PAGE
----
If you’re not too familiar with ‘privilege’ or usually don’t like when people use it, READ THIS FIRST.
After reading my slam on “High Energy Theoretical Ethics,” Christian H of The Thinking Grounds added a much needed caveat to my pitch for virtue ethics. I said: “your time is best spent firming up your will so you can follow through on the choices you know you ought to make” and he added
And looking into why we fail, above and beyond a weak will (context, context, context) and working to tweak situations so we will be better at exerting that will (or at least recognizing how this context might skew my moral intuition/allow me unjustified justifications to weasel out).
This additional point was sorely needed. Plenty of people don’t suffer from a lack of will, but from a lack of opportunities to exercise that will because their material or cultural circumstances strictly curtail their options. Although any attempt to engage in virtue ethics-type reflection and improvement is praiseworthy and beneficial, to get a decent chance, these people need relief from the circumstances impinging on them.
Sometimes, when we talk about people being imprisoned by their environment, we get accused of being condescending, paternalistic, or too ready to excuse the faults of others. Christian theology has the advantage of lumping all people into this category, since it recognizes all people as weakened by sin, and for this reason talks about ‘brokenness,’ but this kind of language can raise hackles*.
In a recent post on Friendly Atheist, Hemant complained about a pastor’s use of this language. Given the content of the remark (an attention-getting comment about Dennis Rodman), his frustration was reasonable, but some commenters took issue with the entire concept of humans as broken or limited. One wrote:
Claiming to be “broken” is a lame excuse for making mistakes and behaving badly. Take responsibility for yourself, both your successes and your failures. Saying that you were a bad father, a bad husband and bad son is not the same as taking responsibility. It’s a general “poor me – I’m awful” statement, and it’s actually pretty sad.And please don’t assume that the rest of us are as “broken” as you are. Some of us want to be good parents – so we ARE good parents. We want to honor our parents – so we DO honor our parents. And we take the credit for our good actions, at least within ourselves, instead of passing it along to someone in the sky…which is a great motivation to continue doing good and feeling good about ourselves.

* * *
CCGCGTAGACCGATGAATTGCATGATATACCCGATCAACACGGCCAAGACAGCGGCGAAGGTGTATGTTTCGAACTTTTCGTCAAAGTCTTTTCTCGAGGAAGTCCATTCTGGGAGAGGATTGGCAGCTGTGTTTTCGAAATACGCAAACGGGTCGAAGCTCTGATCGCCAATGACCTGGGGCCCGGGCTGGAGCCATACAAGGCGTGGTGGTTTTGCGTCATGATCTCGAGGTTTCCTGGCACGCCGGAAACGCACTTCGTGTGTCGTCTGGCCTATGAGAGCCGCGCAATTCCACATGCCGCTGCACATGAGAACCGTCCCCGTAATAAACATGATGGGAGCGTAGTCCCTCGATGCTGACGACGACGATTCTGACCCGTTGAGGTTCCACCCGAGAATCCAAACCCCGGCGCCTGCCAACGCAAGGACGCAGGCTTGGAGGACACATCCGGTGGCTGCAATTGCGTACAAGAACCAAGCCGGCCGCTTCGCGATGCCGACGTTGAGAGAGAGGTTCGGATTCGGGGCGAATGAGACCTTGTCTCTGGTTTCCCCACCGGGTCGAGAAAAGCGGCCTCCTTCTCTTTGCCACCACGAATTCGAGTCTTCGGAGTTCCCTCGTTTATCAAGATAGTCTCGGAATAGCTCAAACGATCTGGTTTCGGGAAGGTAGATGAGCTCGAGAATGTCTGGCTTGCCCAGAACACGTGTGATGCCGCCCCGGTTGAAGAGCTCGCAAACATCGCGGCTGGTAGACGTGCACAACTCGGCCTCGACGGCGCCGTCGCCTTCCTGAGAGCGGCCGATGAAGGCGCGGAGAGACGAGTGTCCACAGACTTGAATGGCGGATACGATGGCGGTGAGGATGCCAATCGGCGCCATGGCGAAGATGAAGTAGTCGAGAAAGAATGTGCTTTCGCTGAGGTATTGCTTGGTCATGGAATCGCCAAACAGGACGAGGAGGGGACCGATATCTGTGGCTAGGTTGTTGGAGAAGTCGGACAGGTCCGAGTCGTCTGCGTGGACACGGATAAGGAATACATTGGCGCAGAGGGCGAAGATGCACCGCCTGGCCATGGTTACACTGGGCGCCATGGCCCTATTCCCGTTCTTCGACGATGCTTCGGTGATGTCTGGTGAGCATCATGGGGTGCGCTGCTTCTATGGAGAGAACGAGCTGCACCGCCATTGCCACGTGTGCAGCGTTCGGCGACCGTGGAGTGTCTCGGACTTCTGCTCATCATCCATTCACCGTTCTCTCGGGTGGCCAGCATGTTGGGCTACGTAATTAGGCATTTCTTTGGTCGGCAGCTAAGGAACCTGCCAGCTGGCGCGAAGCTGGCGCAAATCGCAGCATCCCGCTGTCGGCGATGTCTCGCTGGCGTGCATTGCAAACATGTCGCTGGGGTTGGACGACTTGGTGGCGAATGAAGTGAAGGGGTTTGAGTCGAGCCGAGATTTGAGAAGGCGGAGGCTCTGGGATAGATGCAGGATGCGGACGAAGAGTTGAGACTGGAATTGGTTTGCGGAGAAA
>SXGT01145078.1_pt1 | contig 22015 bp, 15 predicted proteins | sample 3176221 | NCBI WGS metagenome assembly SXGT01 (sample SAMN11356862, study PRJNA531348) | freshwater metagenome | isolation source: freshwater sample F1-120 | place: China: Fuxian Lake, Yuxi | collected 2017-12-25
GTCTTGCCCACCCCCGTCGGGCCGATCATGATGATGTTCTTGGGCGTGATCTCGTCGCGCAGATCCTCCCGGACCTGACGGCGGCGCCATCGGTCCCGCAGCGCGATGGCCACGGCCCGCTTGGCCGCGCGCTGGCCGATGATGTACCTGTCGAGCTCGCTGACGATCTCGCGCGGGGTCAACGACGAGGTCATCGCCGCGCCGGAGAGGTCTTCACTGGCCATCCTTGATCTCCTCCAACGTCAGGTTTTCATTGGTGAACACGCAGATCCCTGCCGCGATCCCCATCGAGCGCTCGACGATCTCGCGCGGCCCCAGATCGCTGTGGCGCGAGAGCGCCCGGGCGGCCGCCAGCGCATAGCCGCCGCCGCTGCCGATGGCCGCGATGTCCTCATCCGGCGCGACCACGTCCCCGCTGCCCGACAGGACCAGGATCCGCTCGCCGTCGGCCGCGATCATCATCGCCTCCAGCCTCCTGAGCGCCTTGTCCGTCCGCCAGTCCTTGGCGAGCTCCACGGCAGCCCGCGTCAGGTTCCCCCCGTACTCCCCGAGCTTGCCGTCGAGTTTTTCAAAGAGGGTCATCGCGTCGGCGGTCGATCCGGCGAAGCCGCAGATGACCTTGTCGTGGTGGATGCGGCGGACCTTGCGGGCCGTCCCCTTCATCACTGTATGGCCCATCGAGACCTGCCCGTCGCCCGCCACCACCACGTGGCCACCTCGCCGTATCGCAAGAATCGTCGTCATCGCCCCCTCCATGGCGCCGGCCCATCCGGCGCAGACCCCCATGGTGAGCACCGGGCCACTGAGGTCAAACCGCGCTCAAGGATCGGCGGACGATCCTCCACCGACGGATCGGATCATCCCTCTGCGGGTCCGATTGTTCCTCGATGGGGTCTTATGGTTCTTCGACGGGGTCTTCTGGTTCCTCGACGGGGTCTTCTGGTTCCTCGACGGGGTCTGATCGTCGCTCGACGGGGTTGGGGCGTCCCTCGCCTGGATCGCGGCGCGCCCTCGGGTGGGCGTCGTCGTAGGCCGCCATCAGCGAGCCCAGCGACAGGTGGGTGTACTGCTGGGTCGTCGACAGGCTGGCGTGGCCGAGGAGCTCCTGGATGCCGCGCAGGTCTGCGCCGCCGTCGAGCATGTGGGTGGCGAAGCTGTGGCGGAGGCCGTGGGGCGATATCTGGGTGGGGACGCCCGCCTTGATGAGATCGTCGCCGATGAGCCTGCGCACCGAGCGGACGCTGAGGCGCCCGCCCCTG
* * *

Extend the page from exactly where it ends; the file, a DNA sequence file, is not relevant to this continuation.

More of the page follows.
That’s privilege speaking. It’s a privilege to have had good parent as model and whom we find it easy to honor. It’s a privilege to not be susceptible to alcoholism or raised in a culture of drug abuse. It’s a privilege to not develop mental illness or dementia. It’s a privilege to be smart, and it’s a privilege to have the financial stability and leisure time to harness that intelligence. None of these are earned. The lack of any of these can make it prohibitively difficult to move from wanting to be a good parent to achieving that goal.
Even without a God to there-but-for-the-grace-of-God, it’s hard to claim complete ownership of our actions and virtues. It’s reasonable to be somewhat proud of the effort we put in to capitalize on the hand we’ve been dealt, but that’s a long sight from patting ourselves on the back for the virtues that come easy to us. Remembering that all people have baked in flaws or challenges helps spur compassion for others and should awaken a suspicion that we might need the help of other people to find and compensate for the particular ways we are broken.
*Christian groups don’t get any points from me when they use the ‘brokenness’ schema to talk about only one type of sin or lapse, rather than a characteristic that is present in everyone, with different manifestations. Most of the examples I’ve seen of this kind of talk occur when people talk about homosexuality.